Europe, as in the
Battle of Chalons
Battle of Chalons in 451. Several uprisings against
Huns were suppressed. The collapse of Hunnic power in the 450s led
to further violent upheaval in the lands north of the Danube, during
Ostrogoths expanded slowly southwards into the Balkans, and
then head westwards towards
Illyria and the borders of Italy. Their
rule was marked by turmoil with hostile neighbors all around and the
land they acquired between Vindobona (Vienna) and Sirmium (Belgrade)
was not well managed, a fact which rendered the
Constantinople for subsidies.
Their recorded history begins with their independence from the remains
of the Hunnic Empire following the death of
Attila the Hun
Attila the Hun in 453.
Allied with the former vassal and rival, the
Gepids and the Ostrogoths
Theodemir broke the Hunnic power of Attila's sons in the Battle
of Nedao in 454, although the Ostrogoth contribution to the battle's
success was minimal.
Ostrogoths now entered into relations with the Empire, and were
settled on lands in Pannonia, becoming foederati (federates) to the
Byzantines. During the greater part of the latter half of the 5th
century, the East
Goths played in south-eastern Europe nearly the same
part that the Western
Goths (Visigoths) played in the century before.
They were seen going to and from, in every conceivable relation of
friendship and enmity with the Eastern Roman power, until, just as the
Goths had done before them, they passed from the East to the
West. Unchallenged by the now-dissipated power of the Huns, the
Valamir were themselves powerful and absorbed
elements from other, smaller tribes, such as the Scirii. A dispute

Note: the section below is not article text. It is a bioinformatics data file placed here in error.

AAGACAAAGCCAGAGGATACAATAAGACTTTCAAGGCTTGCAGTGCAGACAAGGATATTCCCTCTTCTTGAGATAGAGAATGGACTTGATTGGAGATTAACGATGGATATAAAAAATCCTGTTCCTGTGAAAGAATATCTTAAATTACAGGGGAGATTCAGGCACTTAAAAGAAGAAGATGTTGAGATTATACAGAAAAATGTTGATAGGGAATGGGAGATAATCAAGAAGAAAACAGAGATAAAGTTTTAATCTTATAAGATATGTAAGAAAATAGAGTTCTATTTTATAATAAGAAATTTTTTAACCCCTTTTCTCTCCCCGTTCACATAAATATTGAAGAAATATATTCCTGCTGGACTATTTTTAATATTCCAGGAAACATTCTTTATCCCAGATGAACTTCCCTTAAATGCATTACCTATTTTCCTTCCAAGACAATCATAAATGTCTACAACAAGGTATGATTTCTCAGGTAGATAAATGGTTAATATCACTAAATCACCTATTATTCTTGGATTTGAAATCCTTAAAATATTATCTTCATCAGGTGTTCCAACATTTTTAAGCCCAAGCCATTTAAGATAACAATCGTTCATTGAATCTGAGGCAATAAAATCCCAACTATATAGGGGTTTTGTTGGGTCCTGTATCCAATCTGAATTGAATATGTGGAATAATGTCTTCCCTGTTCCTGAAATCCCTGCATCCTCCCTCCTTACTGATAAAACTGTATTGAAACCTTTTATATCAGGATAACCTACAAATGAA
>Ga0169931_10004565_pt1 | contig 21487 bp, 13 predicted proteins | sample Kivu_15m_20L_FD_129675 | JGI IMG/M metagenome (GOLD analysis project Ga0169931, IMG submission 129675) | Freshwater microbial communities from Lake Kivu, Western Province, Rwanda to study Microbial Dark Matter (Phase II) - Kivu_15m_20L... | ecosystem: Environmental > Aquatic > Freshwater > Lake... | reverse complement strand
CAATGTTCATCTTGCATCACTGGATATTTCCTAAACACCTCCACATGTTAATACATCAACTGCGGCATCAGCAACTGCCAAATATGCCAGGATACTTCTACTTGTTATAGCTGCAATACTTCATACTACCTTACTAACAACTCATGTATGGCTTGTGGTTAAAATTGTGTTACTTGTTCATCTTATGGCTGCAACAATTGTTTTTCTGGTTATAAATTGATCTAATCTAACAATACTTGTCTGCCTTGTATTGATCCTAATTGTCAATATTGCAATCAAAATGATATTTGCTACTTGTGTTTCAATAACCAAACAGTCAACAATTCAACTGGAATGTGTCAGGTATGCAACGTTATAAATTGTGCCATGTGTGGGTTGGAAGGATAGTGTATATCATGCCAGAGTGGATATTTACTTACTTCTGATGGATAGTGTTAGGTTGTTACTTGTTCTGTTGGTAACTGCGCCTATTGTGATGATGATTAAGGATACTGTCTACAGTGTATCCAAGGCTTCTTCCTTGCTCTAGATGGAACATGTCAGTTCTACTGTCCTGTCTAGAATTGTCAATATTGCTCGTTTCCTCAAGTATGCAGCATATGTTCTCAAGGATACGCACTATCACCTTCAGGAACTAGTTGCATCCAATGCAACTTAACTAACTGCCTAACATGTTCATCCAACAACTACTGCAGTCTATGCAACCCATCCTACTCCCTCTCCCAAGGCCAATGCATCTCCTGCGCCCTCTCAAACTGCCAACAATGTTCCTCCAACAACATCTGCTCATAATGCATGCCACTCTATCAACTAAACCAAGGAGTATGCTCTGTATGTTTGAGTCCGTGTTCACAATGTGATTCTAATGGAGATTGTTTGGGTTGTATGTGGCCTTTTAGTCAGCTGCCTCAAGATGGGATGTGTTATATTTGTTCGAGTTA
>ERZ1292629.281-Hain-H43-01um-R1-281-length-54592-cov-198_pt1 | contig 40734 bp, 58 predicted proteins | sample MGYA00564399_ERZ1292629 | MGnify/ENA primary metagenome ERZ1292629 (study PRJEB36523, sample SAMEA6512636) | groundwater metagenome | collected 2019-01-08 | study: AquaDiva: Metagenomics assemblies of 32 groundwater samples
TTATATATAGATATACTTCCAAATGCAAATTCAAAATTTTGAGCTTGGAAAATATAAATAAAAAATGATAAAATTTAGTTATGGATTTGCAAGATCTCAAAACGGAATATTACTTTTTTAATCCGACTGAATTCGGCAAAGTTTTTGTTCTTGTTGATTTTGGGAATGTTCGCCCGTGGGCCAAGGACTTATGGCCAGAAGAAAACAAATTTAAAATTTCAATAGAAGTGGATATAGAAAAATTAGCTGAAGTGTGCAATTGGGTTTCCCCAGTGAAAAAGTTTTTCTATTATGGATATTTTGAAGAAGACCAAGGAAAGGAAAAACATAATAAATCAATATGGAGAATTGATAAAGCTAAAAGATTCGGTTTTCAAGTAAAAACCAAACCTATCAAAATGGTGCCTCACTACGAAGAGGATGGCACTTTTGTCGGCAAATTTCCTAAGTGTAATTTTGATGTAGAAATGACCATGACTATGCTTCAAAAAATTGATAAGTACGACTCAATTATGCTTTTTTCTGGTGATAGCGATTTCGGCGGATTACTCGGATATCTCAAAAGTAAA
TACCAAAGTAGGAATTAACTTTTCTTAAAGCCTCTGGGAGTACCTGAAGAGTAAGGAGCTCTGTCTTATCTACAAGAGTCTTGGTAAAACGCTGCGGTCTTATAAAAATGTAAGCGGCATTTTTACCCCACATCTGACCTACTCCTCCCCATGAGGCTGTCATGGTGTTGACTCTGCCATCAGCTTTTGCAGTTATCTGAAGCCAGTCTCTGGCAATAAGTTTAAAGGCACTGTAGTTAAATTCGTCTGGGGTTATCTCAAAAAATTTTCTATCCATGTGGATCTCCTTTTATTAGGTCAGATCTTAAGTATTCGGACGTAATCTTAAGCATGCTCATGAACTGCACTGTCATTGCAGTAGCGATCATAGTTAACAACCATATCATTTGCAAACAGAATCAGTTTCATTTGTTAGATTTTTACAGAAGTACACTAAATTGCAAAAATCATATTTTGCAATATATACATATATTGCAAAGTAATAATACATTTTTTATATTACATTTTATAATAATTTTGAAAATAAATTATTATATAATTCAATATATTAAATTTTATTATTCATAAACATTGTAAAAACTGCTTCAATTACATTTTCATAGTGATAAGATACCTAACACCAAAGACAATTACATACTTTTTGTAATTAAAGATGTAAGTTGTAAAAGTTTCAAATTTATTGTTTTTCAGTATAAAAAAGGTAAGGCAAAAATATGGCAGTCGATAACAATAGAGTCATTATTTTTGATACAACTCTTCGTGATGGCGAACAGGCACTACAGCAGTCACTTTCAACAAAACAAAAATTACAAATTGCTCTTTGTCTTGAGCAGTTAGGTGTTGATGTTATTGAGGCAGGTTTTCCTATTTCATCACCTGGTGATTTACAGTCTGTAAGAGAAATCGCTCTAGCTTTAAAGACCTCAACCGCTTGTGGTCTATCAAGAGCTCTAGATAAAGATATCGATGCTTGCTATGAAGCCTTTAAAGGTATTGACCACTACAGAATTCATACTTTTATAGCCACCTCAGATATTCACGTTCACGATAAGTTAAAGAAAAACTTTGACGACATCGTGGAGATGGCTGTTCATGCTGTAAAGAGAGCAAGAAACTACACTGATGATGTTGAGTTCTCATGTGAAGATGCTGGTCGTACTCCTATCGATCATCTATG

with the Eastern
Roman emperor at
Ostrogoths against him. With the barbarians at the gates,
Emperor Leo I agreed to pay an annual subsidy of gold.
Kingdom in Italy
Part of a series on the
History of Italy
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Ancient Rome (Roman Italy) (753 BC–476 AD)
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Italy in the Carolingian Empire and HRE
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Italian Renaissance (14th–16th c.)
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Italian unification (1815–1861)
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List of historic states
Main article: Ostrogothic Kingdom
Ostrogothic Kingdom of Italy
The greatest of all Ostrogothic rulers, the future Theodoric the Great
(whose Gothic name meant "leader of the people") of Ostrogothic
Kingdom (Regnum Italiae, "Kingdom of Italy")[b], was born to Theodemir
in or about 454, soon after the Battle of Nedao. His childhood was
Constantinople as a diplomatic hostage, where he was
carefully educated. The early part of his life was taken up with
various disputes, intrigues and wars within the
Byzantine empire, in
which he had as his rival
Theodoric Strabo of the Thracian Goths, a
distant relative of
Theodoric the Great
Theodoric the Great and son of Triarius. This
older but lesser Theodoric seems to have been the chief, not the king,
of that branch of the
Ostrogoths that had settled within the Empire
earlier. Theodoric the Great, as he is sometimes distinguished, was